The end of Insteon and why the smart home continues to falter – Stacey on IoT
Smart home company Insteon shut down its servers, lost its management team and sent an email to customers on Thursday explaining how it plans to sell all remaining assets to help pay off creditors in a formal dissolution of the company. It was the most dramatic end to a consumer IoT company to date – and also represents one of the biggest opportunities left for the Matter smart home standard going forward.
On Friday, April 15, customers began reporting that their Insteon app was down and their hubs could no longer communicate with the cloud. After reading these reports, I went online and found that according to their LinkedIn biography, no one from the SmartLabs/Insteon management team was still working at the company.
Three of them had completely removed the company name from their bios, including Rob Lilleness, the former CEO. Lilleness founded Richmond Capital Partners, the company that invested $7.3 million in Insteon in 2017 with the idea of capitalizing on smart home interests. After I contacted him on Saturday and reported the original story, he truncated his name on LinkedIn to R. Li. The following Tuesday, he responded to my initial request by replying to me on LinkedIn saying: “Unfortunately, I am not involved in the business.”
By then, he had also removed his name, photo, and biography from LinkedIn, appearing only as an anonymous LinkedIn member.
What he told me was true, because as customers learned via email two days later, Insteon’s parent company, SmartLabs, had transferred its assets to a separate legal entity on March 22 called SmartLabs (ABC) LLC. SmartLabs ABC is a legal entity created to sell all assets and pay off original creditors of SmartLabs.
As part of this process, the new LLC contracted with a company to collect the debts, and on April 12 published a letter telling companies that have a complaint about SmartLabs/Insteon to file them by September 18, 2022.
SmartLabs ABC may have assets for sale, including source code that many customers would like to see made available, but the idea that Insteon will continue to be some kind of a going concern for all but the most knowledgeable users in matter of technology is out of place. A connected product is much more than its source code.
While a company could buy SmartLabs code and host it, it’s unclear why a buyer would invest in paying for Amazon servers, continuous updates, and the skills to rebuild all integrations without the promise of a kind of new income. It also assumes that some of the more valuable integrations, such as those related to Amazon Alexa or Google Assistant, would be endorsed by larger companies.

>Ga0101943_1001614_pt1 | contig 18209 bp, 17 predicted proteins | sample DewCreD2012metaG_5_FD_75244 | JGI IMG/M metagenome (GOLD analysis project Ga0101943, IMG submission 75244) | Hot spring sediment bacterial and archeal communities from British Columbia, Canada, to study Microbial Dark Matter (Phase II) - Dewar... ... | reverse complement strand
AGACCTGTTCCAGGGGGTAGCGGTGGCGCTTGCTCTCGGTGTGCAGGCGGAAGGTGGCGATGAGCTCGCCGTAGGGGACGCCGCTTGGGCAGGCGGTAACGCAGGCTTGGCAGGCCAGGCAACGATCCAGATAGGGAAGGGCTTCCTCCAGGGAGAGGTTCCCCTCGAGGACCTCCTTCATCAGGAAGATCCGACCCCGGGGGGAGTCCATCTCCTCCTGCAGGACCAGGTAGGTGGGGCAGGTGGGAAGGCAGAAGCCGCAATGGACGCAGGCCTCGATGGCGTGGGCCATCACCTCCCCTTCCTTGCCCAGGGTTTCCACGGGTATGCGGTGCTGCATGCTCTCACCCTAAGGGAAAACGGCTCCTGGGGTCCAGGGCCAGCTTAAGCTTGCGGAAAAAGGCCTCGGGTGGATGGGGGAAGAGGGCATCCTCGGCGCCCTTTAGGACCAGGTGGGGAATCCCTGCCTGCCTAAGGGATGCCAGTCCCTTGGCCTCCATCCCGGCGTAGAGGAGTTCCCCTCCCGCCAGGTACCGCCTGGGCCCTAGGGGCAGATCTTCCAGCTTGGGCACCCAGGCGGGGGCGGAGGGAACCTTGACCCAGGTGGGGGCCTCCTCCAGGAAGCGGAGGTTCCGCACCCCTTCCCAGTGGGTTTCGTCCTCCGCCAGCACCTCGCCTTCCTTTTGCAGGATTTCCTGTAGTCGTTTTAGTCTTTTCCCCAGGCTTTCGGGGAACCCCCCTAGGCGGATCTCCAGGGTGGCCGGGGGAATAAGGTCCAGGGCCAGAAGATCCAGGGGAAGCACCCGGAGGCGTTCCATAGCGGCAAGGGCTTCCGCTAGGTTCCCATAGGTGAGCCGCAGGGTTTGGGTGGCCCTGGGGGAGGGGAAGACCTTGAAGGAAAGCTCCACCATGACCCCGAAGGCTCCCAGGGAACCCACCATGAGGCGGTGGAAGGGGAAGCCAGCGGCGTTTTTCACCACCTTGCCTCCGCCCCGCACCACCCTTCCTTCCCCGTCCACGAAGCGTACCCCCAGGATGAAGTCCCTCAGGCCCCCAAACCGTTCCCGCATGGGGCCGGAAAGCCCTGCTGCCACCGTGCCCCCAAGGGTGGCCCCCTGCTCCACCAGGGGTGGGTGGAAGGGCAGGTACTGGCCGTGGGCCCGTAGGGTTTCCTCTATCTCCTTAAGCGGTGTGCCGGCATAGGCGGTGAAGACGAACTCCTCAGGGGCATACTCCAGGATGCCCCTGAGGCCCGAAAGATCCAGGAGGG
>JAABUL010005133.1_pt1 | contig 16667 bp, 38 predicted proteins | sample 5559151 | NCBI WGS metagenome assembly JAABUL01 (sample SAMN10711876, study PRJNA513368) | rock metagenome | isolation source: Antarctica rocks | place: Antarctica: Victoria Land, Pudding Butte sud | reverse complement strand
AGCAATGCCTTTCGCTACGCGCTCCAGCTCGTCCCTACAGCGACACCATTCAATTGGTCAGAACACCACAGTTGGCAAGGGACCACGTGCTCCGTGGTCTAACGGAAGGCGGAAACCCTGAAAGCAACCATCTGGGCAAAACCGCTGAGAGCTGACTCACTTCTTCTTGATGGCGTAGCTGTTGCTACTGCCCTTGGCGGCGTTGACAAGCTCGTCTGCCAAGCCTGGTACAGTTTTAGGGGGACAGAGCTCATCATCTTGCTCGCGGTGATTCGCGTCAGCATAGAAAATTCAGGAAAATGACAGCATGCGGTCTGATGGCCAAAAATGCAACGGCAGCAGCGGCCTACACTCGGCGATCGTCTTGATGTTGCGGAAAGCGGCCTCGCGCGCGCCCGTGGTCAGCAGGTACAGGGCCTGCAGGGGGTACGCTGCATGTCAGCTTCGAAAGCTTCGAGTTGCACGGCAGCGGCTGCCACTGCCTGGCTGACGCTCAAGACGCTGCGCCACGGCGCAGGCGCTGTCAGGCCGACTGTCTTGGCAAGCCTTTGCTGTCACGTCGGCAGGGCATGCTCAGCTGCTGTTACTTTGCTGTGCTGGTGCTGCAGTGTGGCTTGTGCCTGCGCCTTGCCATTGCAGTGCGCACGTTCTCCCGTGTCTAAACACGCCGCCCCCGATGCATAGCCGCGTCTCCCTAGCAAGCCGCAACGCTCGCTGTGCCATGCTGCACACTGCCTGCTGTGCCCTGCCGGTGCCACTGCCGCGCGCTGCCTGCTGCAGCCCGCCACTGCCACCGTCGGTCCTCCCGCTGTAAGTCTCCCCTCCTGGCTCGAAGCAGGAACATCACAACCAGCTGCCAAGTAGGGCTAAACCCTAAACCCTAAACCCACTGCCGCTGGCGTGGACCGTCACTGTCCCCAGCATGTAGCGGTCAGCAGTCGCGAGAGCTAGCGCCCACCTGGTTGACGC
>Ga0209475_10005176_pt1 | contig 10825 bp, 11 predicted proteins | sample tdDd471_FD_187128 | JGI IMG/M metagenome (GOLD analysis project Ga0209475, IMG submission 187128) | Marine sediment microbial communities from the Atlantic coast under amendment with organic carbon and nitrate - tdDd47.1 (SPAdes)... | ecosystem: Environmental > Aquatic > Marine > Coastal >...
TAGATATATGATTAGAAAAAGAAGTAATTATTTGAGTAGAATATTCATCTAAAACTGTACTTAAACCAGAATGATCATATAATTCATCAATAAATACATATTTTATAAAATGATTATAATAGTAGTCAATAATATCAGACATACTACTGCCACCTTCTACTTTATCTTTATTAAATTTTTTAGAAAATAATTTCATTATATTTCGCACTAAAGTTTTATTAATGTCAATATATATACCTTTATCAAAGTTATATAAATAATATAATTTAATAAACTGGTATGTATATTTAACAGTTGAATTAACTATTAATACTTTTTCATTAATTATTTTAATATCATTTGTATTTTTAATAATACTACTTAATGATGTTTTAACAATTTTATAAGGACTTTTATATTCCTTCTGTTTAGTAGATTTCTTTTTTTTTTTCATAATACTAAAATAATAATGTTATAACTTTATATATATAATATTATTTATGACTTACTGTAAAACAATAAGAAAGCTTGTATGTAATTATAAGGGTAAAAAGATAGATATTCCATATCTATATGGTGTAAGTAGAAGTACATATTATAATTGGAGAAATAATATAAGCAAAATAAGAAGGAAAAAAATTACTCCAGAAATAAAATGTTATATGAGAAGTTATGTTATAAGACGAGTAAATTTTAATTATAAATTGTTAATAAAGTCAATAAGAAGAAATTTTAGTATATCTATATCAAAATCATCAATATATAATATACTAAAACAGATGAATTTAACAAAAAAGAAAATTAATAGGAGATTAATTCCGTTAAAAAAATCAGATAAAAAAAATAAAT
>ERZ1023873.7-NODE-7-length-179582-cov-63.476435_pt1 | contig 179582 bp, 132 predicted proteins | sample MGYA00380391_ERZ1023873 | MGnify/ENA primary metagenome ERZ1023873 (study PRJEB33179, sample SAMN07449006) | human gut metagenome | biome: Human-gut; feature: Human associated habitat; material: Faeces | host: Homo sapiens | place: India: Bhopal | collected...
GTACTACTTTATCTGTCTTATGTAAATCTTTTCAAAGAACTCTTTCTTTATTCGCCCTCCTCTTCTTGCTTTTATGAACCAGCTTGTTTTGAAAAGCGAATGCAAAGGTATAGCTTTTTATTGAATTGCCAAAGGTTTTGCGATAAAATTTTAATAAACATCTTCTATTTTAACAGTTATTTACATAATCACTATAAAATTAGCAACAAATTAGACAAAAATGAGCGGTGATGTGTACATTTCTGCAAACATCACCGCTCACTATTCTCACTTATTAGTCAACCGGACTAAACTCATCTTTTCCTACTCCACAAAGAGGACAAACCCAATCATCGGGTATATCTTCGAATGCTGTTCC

After such a public shutdown of Insteon service, many customers are likely to cut their losses instead of paying a new company to restart the service. We’ve come up with a list of potential alternatives to keep some Insteon gear limping. But many of these options require a level of comfort with smart home services like Home Assistant, HomeBridge, HOOBS, or other DIY smart home tools.
Casual users of Insteon gear will likely be looking to rip and replace what they can. The good news is that there is an option on the horizon that can help. Matter, a smart home protocol championed by Google, Apple, Amazon and Samsung (along with hundreds of other consumer IoT companies) is due later this year.
The standard will create an interoperable data model for a selection of devices such as locks, light bulbs and HVAC equipment that will allow all Matter-certified devices to talk to them. Which means that if a Matter-certified hub stops working, a consumer can easily swap it out for a new one that can work with Matter peripheral devices.
Because the Matter standard isn’t there yet, it’s all still theoretical. But the problem it could solve is very real. Insteon is just the latest example of a smart home company going bankrupt and locking up its users. We also saw the death of the first hubs and equipment built by retailers such as Lowe’s and Staples.
We’ve also seen some connected device companies try to restart with a subscription model, like Wink did. That said, because Insteon’s technology used proprietary wireless radios to communicate between light switches, garage door openers, and other products, losing its service is a bit more complicated. While companies such as Universal Devices have licensed radio technology, so we could see new options that work with blocked devices. But if a smart home is what you’re after, there’s still no guarantee that anything you buy will stand the test of time.
Maybe Matter will change that. Again, maybe that won’t be the case.